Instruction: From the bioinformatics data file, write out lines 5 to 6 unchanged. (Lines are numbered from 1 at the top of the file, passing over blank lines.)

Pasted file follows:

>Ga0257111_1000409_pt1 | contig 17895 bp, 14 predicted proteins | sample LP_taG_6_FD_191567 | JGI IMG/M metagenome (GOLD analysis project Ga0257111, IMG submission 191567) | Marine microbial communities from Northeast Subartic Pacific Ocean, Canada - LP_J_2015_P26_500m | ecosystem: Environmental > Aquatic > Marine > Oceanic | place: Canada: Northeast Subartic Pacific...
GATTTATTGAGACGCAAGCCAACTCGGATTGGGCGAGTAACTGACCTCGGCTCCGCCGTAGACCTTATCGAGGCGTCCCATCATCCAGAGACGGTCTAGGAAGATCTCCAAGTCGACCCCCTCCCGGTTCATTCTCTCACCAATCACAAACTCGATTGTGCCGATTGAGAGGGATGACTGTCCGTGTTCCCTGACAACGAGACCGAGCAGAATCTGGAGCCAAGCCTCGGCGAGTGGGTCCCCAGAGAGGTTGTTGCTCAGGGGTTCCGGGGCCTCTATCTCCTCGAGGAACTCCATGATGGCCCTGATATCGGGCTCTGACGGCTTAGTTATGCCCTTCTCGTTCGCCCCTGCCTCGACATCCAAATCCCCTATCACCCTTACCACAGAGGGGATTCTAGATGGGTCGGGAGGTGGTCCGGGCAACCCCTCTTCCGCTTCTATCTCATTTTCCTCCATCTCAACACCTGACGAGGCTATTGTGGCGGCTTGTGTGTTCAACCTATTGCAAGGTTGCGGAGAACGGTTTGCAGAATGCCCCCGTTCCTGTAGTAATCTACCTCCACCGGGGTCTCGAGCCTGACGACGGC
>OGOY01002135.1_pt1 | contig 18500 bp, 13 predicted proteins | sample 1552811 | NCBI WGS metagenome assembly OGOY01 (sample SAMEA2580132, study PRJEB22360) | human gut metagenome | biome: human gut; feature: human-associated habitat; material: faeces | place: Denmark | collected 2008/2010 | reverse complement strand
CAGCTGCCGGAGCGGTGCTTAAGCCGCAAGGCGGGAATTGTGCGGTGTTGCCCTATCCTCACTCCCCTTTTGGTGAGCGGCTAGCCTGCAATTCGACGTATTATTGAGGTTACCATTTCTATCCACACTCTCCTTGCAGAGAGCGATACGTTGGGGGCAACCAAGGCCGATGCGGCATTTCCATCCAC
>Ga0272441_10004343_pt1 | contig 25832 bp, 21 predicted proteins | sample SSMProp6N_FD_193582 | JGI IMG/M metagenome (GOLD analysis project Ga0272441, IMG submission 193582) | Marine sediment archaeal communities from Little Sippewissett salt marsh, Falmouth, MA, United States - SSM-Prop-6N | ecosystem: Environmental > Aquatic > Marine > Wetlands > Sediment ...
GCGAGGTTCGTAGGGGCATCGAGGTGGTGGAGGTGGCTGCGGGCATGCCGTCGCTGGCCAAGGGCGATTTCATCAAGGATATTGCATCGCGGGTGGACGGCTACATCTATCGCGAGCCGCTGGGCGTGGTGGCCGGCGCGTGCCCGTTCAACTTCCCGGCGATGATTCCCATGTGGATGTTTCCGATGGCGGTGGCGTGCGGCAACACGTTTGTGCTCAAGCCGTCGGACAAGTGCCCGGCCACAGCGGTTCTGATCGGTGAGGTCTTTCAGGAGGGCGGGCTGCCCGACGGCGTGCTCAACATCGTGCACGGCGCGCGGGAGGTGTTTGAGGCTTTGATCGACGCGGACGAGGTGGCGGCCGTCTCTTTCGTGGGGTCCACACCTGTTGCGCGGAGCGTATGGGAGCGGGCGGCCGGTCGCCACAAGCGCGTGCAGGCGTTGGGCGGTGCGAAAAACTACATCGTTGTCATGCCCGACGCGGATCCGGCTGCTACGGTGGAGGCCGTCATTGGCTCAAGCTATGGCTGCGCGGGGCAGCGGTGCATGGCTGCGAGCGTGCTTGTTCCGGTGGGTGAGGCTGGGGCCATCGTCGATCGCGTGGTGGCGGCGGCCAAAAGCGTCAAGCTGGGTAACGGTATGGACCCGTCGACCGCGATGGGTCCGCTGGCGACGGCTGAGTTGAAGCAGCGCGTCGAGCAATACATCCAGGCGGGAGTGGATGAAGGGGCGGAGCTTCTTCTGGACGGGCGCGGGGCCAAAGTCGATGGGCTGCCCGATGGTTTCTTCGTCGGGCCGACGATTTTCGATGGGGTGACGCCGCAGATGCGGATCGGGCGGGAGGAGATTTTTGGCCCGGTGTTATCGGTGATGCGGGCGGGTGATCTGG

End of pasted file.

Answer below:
>Ga0272441_10004343_pt1 | contig 25832 bp, 21 predicted proteins | sample SSMProp6N_FD_193582 | JGI IMG/M metagenome (GOLD analysis project Ga0272441, IMG submission 193582) | Marine sediment archaeal communities from Little Sippewissett salt marsh, Falmouth, MA, United States - SSM-Prop-6N | ecosystem: Environmental > Aquatic > Marine > Wetlands > Sediment ...
GCGAGGTTCGTAGGGGCATCGAGGTGGTGGAGGTGGCTGCGGGCATGCCGTCGCTGGCCAAGGGCGATTTCATCAAGGATATTGCATCGCGGGTGGACGGCTACATCTATCGCGAGCCGCTGGGCGTGGTGGCCGGCGCGTGCCCGTTCAACTTCCCGGCGATGATTCCCATGTGGATGTTTCCGATGGCGGTGGCGTGCGGCAACACGTTTGTGCTCAAGCCGTCGGACAAGTGCCCGGCCACAGCGGTTCTGATCGGTGAGGTCTTTCAGGAGGGCGGGCTGCCCGACGGCGTGCTCAACATCGTGCACGGCGCGCGGGAGGTGTTTGAGGCTTTGATCGACGCGGACGAGGTGGCGGCCGTCTCTTTCGTGGGGTCCACACCTGTTGCGCGGAGCGTATGGGAGCGGGCGGCCGGTCGCCACAAGCGCGTGCAGGCGTTGGGCGGTGCGAAAAACTACATCGTTGTCATGCCCGACGCGGATCCGGCTGCTACGGTGGAGGCCGTCATTGGCTCAAGCTATGGCTGCGCGGGGCAGCGGTGCATGGCTGCGAGCGTGCTTGTTCCGGTGGGTGAGGCTGGGGCCATCGTCGATCGCGTGGTGGCGGCGGCCAAAAGCGTCAAGCTGGGTAACGGTATGGACCCGTCGACCGCGATGGGTCCGCTGGCGACGGCTGAGTTGAAGCAGCGCGTCGAGCAATACATCCAGGCGGGAGTGGATGAAGGGGCGGAGCTTCTTCTGGACGGGCGCGGGGCCAAAGTCGATGGGCTGCCCGATGGTTTCTTCGTCGGGCCGACGATTTTCGATGGGGTGACGCCGCAGATGCGGATCGGGCGGGAGGAGATTTTTGGCCCGGTGTTATCGGTGATGCGGGCGGGTGATCTGG